Project 40: The Zen of The Diet

zen foodIt’s been a week since I started Project 40. Seven days. 168 hours. 10,080 minutes. 604,800 seconds. And in nearly every single one of those seconds, I’ve had to remind myself of why I started this project to begin with. I want to fit into my clothes again. I want to feel lean again. I want to feel strong again. And, mostly, I want to feel comfortable in my own skin again.

It has not been an easy week. Several times I would have traded one of my kidneys for a Snickers. By Thursday, my mouth felt and tasted like a sock – not that I have tremendous experience knowing what socks taste like, you understand. I just have a great imagination. You know how your mouth feels when you need something to drink? That pasty, sticky kind of feeling? Well, it was like that only with sawdust. Awful. It felt awful, tasted awful, and (I fear) smelled awful. This week I may have to keep some sugarless gum on-hand.

If you review my worksheets for the week, you’ll discover that there are times when Susie Nutrition was on point and times when she was obviously absent. Popcorn? As a meal? Well….. Obviously, it had the calories I needed for the day, but not the nutrition. I was feeling very snackish, though, and that tub of unbuttered, unsalted popcorn did the trick; so, I’m good with it. It’s not like I ate that at every meal. Most of my meals were pretty sound, actually, if not necessarily traditional.

Over the course of the week, I remembered little tricks that helped make the Great Reduction successful and many of them are zen things I saw in a meme this week:

1. Do one thing at a time. – I can’t watch tv or cruise around the internet while I’m eating. That turns eating into a mindless activity where I eat faster, I eat more, and I feel less satisfied. So, when it’s time to eat, I have to turn off the tube, turn off the laptop, and put the phone in another room.

2. Do it slowly and deliberately. – I must eat slowly. Normally, I’m done with my meal in fifteen minutes or so, which doesn’t give me time to savor anything or to let my stomach tell my brain it’s full. I slowed down this week and even put my fork down between bites a few times.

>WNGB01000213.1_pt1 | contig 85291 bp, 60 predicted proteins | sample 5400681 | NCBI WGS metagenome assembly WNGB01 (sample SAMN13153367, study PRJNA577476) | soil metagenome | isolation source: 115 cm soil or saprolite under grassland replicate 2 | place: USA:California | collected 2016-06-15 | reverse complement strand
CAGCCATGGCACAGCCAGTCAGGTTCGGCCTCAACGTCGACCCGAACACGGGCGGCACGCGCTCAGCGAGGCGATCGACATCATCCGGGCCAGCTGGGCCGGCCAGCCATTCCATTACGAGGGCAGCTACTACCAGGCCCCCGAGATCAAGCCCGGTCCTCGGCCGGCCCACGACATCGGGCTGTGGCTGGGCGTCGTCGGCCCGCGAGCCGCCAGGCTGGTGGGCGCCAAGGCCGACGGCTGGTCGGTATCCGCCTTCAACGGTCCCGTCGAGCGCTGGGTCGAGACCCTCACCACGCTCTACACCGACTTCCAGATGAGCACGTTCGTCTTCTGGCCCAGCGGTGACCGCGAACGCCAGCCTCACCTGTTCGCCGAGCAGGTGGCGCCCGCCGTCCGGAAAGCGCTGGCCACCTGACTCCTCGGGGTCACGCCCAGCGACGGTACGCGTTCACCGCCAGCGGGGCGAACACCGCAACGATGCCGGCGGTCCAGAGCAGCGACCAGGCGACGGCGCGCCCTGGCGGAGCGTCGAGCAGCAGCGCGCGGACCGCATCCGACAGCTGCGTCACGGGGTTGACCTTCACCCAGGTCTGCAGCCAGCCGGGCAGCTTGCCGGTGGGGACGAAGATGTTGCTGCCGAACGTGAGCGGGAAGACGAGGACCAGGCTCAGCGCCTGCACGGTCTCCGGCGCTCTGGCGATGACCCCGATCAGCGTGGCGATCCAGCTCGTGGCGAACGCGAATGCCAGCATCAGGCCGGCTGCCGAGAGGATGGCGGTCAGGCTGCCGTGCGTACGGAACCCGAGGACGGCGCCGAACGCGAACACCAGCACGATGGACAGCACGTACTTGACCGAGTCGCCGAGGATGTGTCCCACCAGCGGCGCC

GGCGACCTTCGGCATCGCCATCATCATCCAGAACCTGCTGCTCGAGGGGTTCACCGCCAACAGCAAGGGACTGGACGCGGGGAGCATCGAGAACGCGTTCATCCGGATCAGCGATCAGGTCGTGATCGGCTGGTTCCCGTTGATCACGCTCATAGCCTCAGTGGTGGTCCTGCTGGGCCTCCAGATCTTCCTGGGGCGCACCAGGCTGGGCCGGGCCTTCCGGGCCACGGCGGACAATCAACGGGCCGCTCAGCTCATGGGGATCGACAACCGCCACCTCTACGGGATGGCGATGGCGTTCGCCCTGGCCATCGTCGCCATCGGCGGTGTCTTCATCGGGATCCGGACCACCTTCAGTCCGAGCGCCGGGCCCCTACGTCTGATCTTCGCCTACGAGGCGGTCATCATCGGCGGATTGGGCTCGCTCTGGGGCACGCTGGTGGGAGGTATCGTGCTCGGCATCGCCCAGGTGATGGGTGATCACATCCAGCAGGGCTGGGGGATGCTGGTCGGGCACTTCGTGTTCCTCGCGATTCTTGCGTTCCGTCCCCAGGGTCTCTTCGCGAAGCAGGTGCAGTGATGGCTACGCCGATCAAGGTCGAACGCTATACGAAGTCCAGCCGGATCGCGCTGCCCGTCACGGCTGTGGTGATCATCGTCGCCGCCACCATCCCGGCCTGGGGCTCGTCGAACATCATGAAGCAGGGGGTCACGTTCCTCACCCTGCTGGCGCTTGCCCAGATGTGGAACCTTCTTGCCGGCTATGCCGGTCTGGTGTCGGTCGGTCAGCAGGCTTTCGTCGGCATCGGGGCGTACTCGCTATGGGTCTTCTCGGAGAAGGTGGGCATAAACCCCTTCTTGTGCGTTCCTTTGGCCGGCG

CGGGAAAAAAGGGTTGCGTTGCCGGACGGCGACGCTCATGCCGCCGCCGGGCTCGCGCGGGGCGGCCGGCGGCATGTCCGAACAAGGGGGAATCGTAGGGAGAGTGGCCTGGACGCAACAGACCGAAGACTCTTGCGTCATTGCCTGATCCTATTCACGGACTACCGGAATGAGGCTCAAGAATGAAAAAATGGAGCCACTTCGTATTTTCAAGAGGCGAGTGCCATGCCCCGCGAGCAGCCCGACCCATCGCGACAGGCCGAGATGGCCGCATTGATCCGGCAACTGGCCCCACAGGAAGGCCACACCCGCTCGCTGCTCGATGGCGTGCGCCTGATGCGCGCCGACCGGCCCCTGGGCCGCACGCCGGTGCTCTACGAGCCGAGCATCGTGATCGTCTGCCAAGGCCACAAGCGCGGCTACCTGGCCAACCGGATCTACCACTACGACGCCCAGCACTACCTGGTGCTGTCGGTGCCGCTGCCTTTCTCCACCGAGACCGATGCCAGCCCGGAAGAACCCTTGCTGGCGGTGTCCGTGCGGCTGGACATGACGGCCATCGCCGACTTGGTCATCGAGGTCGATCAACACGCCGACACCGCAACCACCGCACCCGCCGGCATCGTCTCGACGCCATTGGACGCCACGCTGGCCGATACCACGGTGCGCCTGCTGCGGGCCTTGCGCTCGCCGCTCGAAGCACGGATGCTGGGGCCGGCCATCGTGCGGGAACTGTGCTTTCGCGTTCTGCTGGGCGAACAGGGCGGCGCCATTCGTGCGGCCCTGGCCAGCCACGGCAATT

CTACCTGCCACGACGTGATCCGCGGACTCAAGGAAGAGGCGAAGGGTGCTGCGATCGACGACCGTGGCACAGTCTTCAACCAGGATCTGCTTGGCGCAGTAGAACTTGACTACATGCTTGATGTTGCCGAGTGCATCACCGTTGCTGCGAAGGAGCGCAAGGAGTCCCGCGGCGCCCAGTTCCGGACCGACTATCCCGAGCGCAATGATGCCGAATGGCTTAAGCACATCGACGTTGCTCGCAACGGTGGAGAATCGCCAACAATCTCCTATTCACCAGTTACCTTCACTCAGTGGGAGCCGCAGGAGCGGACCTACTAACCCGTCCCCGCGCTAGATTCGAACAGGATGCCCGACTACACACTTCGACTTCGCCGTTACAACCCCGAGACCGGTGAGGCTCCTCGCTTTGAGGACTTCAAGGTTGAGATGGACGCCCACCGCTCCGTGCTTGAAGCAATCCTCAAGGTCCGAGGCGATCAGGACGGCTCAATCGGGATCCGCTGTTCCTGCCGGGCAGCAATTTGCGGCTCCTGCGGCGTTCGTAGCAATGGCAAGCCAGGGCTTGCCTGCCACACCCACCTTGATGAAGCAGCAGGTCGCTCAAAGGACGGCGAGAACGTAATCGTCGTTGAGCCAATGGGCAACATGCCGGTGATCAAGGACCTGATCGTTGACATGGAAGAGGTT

3. Do it completely. – I have to really chew my food. One of the things about eating quickly is that I don’t chew my food much, either. This week, I paid attention to that. Rather than tossing a handful of peanuts into my mouth at once on the day I had them for snack, I ate one peanut at a time, chewed it, enjoyed it, then had another.

4. Do less. – Of course, I have to eat less of the things that are bad for me, although I can still have them. Last night, I enjoyed some So Delicious Cashew Milk Dark Chocolate Truffle frozen dessert. I scooped out 1/3 a cup and savored every molecule of it. I’m not going to lie and say that it didn’t cross my mind to get more (or even the rest of the pint), of course it did! But, I didn’t do it. I have to relearn to enjoy calorie dense foods in moderation.

5. Put space between things. – I take space OUT for this one. I use smaller plates and bowls. It really does make a difference to my mind! When a smaller plate looks full, I will feel like I’ve eaten more than if I serve the same amount on a larger plate, which would look emptier.

6. Develop rituals. – I chop vegetables and store them in the fridge when I get home from the store, before I actually need them. If I keep veggies ready to use, I’m much more likely to actually use them.

7. Designate time for certain things. – I have something of a schedule when it comes to eating. This helps me ensure that my blood sugar levels stay fairly constant, which helps avoid cravings and overeating.

8. Devote time to sitting. – No more eating over the sink! I eat at the table…on a real plate…with real cutlery. I have to get back in the habit of making meals appealing to my eyes as well as to my tastebuds.

9. Smile and serve others. – Forget it. I’m eating.

10. Make cooking and cleaning become meditation. – I enjoy cooking anyway; so, this one isn’t hard at all for me. Now, making cleaning become meditation? Prolly not.

11. Think about what is necessary. – I have to plan my meals with an eye for variety so that my body gets some of all of the nutrients it needs. In addition, it’s such a temptation on a diet to opt for easy foods like salads. However, if I don’t give my body and tastebuds the variety they need, I’ll end up fighting cravings and, well, ain’t nobody got time fa that.

12. Live simply. – My menu consists mostly of things that I could grow myself or make at home if I choose. I do have some vegan cheese, some vegan cheddar crackers, and some cashew milk frozen dessert. Those are clearly processed; however, they are a minimal part of my diet. Most of my menu consists of foods that have one ingredient: themselves.

It was a good week, overall. It was challenging, for sure, but good. Project 40 is off to a good start!

 

 

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